Previous studies have shown that in patients with severe OSA, CPAP therapy to abolish sleep apnea results in increased NOx levels, suggesting that whatever mechanism causes the suppression of NO synthesis or release is acute and promptly reversible with the reversal of sleep apnea [9–12]. Our study confirmed these results, but did not show an increase in NOx levels in mild-moderate patients. However, this finding could be related to low statistical power. Indeed, a higher sample would probably reach statistical significance.
Previous studies have demonstrated high U-NE levels in severe OSA patients [13–17]. Our findings showed significantly higher 24-h U-NE levels in patients with severe OSA compared with patients with mild-moderate OSA. U-NE levels correlated with RDI, overnight oxygen desaturation and arousal index, suggesting that hypoxemia and sleep fragmentation increased sympathetic activity.
It has also been shown that CPAP reduces U-NE levels in patients with severe OSA [13, 15, 17]. Our study confirmed these results for patients with severe OSA and demonstrated that there was no change in U-NE levels following CPAP in patients with mild-moderate OSA. The mechanisms explaining this observation are unclear, but we propose that in patients with mild-moderate OSA, the overnight oxygen desaturation and the arousal index related to respiratory events were not sufficient to activate the sympathetic nervous system and thereby modify U-NE levels. After 1 month of CPAP, U-NE levels of patients with severe OSA were not significantly different from those with mild-moderate OSA.
Previous studies have demonstrated that CPAP reduces BP in patients with severe OSA [30–32]. This study also found that both systolic and diastolic BP was reduced in daytime and night-time measurements in patients with severe OSA. In patients with mild-moderate OSA, no change in BP values was found; however these patients already had their BP controlled within the normal range at baseline. Alonso-Fernández  also found that normotensive patients did not change their BP values after CPAP.
The meta-analysis by Haentjens  showed that greater CPAP related reductions in ambulatory BP were observed in patients with more severe OSA and a better nightly use of CPAP.
In our study, differences in the effects of CPAP on BP between patients with mild-moderate OSA and patients with severe OSA could not be explained by differences in compliance rates, as compliance was similar between groups. The high rate of CPAP compliance might be explained by a very comprehensive follow-up program with weekly phone calls and immediate correction of adverse effects.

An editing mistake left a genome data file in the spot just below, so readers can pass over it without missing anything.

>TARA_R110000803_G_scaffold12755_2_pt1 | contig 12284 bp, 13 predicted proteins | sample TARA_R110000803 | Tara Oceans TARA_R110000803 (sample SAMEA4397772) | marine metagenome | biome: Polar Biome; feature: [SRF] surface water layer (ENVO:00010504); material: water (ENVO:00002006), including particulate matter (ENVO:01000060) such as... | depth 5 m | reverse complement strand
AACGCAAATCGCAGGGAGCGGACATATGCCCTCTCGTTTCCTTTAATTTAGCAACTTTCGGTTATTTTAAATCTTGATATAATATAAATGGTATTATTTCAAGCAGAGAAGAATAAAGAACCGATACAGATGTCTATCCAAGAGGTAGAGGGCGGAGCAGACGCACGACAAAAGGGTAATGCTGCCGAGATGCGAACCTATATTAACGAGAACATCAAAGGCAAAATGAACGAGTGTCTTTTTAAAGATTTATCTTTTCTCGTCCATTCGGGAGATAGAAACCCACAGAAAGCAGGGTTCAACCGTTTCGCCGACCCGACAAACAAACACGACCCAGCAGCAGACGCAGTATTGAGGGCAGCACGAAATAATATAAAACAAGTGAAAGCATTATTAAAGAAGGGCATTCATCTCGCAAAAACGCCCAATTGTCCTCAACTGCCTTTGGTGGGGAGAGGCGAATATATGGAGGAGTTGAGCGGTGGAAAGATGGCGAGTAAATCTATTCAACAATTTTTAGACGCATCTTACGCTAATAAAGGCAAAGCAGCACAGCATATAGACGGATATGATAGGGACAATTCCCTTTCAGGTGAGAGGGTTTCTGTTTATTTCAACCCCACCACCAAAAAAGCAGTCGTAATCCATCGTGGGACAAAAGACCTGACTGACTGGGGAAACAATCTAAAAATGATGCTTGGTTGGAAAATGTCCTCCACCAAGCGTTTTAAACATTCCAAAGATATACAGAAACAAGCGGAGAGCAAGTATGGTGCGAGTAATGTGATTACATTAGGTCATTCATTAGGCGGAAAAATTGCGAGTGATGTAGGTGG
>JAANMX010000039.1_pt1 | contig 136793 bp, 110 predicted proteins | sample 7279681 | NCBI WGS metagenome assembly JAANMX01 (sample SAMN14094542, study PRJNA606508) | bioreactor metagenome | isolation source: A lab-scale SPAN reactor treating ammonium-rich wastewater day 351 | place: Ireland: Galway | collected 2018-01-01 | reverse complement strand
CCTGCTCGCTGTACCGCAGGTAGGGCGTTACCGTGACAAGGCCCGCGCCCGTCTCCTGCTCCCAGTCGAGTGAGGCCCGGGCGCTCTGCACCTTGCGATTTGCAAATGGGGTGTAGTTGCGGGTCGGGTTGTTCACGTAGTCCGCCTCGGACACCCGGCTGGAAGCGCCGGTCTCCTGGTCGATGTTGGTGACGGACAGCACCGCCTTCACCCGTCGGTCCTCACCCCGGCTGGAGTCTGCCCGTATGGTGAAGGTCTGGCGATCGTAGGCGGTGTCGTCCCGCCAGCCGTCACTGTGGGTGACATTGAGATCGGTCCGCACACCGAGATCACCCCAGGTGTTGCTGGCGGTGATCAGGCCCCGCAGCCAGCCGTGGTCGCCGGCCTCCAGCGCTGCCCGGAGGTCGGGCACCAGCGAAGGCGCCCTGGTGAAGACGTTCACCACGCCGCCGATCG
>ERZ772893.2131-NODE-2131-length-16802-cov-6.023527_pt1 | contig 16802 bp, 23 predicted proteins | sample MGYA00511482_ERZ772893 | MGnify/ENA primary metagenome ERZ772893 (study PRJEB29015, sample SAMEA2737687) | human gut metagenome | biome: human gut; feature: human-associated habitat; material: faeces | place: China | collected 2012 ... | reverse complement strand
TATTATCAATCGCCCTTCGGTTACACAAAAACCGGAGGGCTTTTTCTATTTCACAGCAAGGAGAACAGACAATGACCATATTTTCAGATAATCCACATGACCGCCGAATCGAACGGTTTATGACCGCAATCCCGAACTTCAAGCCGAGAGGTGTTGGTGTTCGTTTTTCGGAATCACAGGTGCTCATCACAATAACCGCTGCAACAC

The non-reversal of the circadian BP pattern in our patients might be due to the short period of CPAP treatment. In the study by Martinez Garcia , normalization of the nocturnal BP pattern occurred after three months of CPAP.
In this study, we found that 1 month of CPAP therapy did not change NOx levels, 24-h U-NE levels or BP values in patients with mild-moderate OSA. The absence of response of one clinical parameter (BP) and two biological markers (NOx and U-NE) to CPAP therapy could suggest that physiological effects of mild-moderate OSA may not be disruptive enough to stimulate a rise in U-NE and BP, as does severe OSA. It could also be that a 1 month of CPAP was not enough to detect differences between the groups. Also, CPAP might not have a protective cardiovascular effect in less severe forms of OSA. Indeed, mortality follow-up of the Wisconsin Sleep Cohort, including 20,963 subjects, indicated that only patients with severe OSA had a significantly increased cardiovascular mortality risk .
Some limitations should be addressed in our study, namely a low sample population could compromise statistical power. Also, our data are unable to generalize to female, as we did not include women.
As apnea hypopnea index is more often referred in the literature, using RDI could difficult the comparison between studies. Also, the maintenance of antihypertensive therapy could have confounded results. The short time of CPAP treatment is another possible limitation, as a longer study period may have produced different results. In the study by Martinez Garcia et al. , normalization of the nocturnal BP pattern occurred after three months of CPAP.
As our results may have implications for the CPAP treatment of patients with mild-moderate OSA, it is important to undertake a larger controlled study with a longer follow-up period.
Our study demonstrated that 1 month of CPAP treatment significantly increases plasma NOx levels and reduces 24-h U-NE levels and BP in patients with severe OSA, but did not demonstrate a significant change in these values in patients with mild-moderate OSA.
We thank Dr Baltazar Nunes for assistance with the statistical analysis and Dr Júlio Calaça and Dr Paula Calaça for ABPM analysis.
This study was funded by Feder/POCI/FCT/Centro de Estudos de Doenças Crónicas.